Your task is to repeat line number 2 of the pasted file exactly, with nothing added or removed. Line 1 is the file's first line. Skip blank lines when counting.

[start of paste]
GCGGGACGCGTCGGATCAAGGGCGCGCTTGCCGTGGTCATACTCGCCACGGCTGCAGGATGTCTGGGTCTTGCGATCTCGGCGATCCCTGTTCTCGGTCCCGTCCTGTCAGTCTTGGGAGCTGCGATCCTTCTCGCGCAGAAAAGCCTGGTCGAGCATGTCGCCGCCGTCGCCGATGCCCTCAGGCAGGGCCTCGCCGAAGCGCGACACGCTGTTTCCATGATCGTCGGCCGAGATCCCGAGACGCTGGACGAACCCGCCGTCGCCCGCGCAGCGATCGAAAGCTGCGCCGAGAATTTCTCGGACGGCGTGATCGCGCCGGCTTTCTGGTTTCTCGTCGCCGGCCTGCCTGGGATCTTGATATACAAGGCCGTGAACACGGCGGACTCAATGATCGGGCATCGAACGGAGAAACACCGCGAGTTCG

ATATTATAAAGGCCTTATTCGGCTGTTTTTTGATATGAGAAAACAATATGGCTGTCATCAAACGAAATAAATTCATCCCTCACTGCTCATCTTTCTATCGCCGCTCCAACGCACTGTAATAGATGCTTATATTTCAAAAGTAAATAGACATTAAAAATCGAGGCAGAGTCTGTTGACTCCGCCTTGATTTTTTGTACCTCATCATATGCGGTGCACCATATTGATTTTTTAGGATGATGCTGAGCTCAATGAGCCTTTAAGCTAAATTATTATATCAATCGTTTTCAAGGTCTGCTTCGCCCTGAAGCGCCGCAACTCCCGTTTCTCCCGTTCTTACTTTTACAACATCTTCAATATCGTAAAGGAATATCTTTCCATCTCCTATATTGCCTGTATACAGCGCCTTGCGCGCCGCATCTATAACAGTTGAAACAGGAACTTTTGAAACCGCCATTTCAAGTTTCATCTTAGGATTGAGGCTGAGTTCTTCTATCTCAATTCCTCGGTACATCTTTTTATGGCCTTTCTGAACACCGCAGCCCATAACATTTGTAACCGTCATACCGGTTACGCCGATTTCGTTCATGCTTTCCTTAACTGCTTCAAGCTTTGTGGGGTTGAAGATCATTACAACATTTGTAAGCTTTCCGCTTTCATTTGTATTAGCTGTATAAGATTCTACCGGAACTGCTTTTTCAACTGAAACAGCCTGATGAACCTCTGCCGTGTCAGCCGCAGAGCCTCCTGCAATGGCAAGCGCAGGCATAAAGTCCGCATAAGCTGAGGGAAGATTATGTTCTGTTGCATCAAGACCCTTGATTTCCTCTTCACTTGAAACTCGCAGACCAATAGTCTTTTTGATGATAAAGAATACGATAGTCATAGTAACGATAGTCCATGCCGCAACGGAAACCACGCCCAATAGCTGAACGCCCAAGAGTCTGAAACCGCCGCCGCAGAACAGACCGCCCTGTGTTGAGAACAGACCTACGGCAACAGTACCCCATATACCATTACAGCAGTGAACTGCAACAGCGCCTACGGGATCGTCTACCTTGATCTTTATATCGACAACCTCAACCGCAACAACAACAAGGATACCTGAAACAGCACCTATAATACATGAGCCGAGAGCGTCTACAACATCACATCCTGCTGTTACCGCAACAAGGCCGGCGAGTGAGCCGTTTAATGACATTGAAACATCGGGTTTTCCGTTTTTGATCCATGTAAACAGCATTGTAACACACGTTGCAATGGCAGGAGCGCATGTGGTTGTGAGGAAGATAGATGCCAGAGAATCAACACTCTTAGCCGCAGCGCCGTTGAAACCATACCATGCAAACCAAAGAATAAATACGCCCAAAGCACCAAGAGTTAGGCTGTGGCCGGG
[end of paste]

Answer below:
ATATTATAAAGGCCTTATTCGGCTGTTTTTTGATATGAGAAAACAATATGGCTGTCATCAAACGAAATAAATTCATCCCTCACTGCTCATCTTTCTATCGCCGCTCCAACGCACTGTAATAGATGCTTATATTTCAAAAGTAAATAGACATTAAAAATCGAGGCAGAGTCTGTTGACTCCGCCTTGATTTTTTGTACCTCATCATATGCGGTGCACCATATTGATTTTTTAGGATGATGCTGAGCTCAATGAGCCTTTAAGCTAAATTATTATATCAATCGTTTTCAAGGTCTGCTTCGCCCTGAAGCGCCGCAACTCCCGTTTCTCCCGTTCTTACTTTTACAACATCTTCAATATCGTAAAGGAATATCTTTCCATCTCCTATATTGCCTGTATACAGCGCCTTGCGCGCCGCATCTATAACAGTTGAAACAGGAACTTTTGAAACCGCCATTTCAAGTTTCATCTTAGGATTGAGGCTGAGTTCTTCTATCTCAATTCCTCGGTACATCTTTTTATGGCCTTTCTGAACACCGCAGCCCATAACATTTGTAACCGTCATACCGGTTACGCCGATTTCGTTCATGCTTTCCTTAACTGCTTCAAGCTTTGTGGGGTTGAAGATCATTACAACATTTGTAAGCTTTCCGCTTTCATTTGTATTAGCTGTATAAGATTCTACCGGAACTGCTTTTTCAACTGAAACAGCCTGATGAACCTCTGCCGTGTCAGCCGCAGAGCCTCCTGCAATGGCAAGCGCAGGCATAAAGTCCGCATAAGCTGAGGGAAGATTATGTTCTGTTGCATCAAGACCCTTGATTTCCTCTTCACTTGAAACTCGCAGACCAATAGTCTTTTTGATGATAAAGAATACGATAGTCATAGTAACGATAGTCCATGCCGCAACGGAAACCACGCCCAATAGCTGAACGCCCAAGAGTCTGAAACCGCCGCCGCAGAACAGACCGCCCTGTGTTGAGAACAGACCTACGGCAACAGTACCCCATATACCATTACAGCAGTGAACTGCAACAGCGCCTACGGGATCGTCTACCTTGATCTTTATATCGACAACCTCAACCGCAACAACAACAAGGATACCTGAAACAGCACCTATAATACATGAGCCGAGAGCGTCTACAACATCACATCCTGCTGTTACCGCAACAAGGCCGGCGAGTGAGCCGTTTAATGACATTGAAACATCGGGTTTTCCGTTTTTGATCCATGTAAACAGCATTGTAACACACGTTGCAATGGCAGGAGCGCATGTGGTTGTGAGGAAGATAGATGCCAGAGAATCAACACTCTTAGCCGCAGCGCCGTTGAAACCATACCATGCAAACCAAAGAATAAATACGCCCAAAGCACCAAGAGTTAGGCTGTGGCCGGG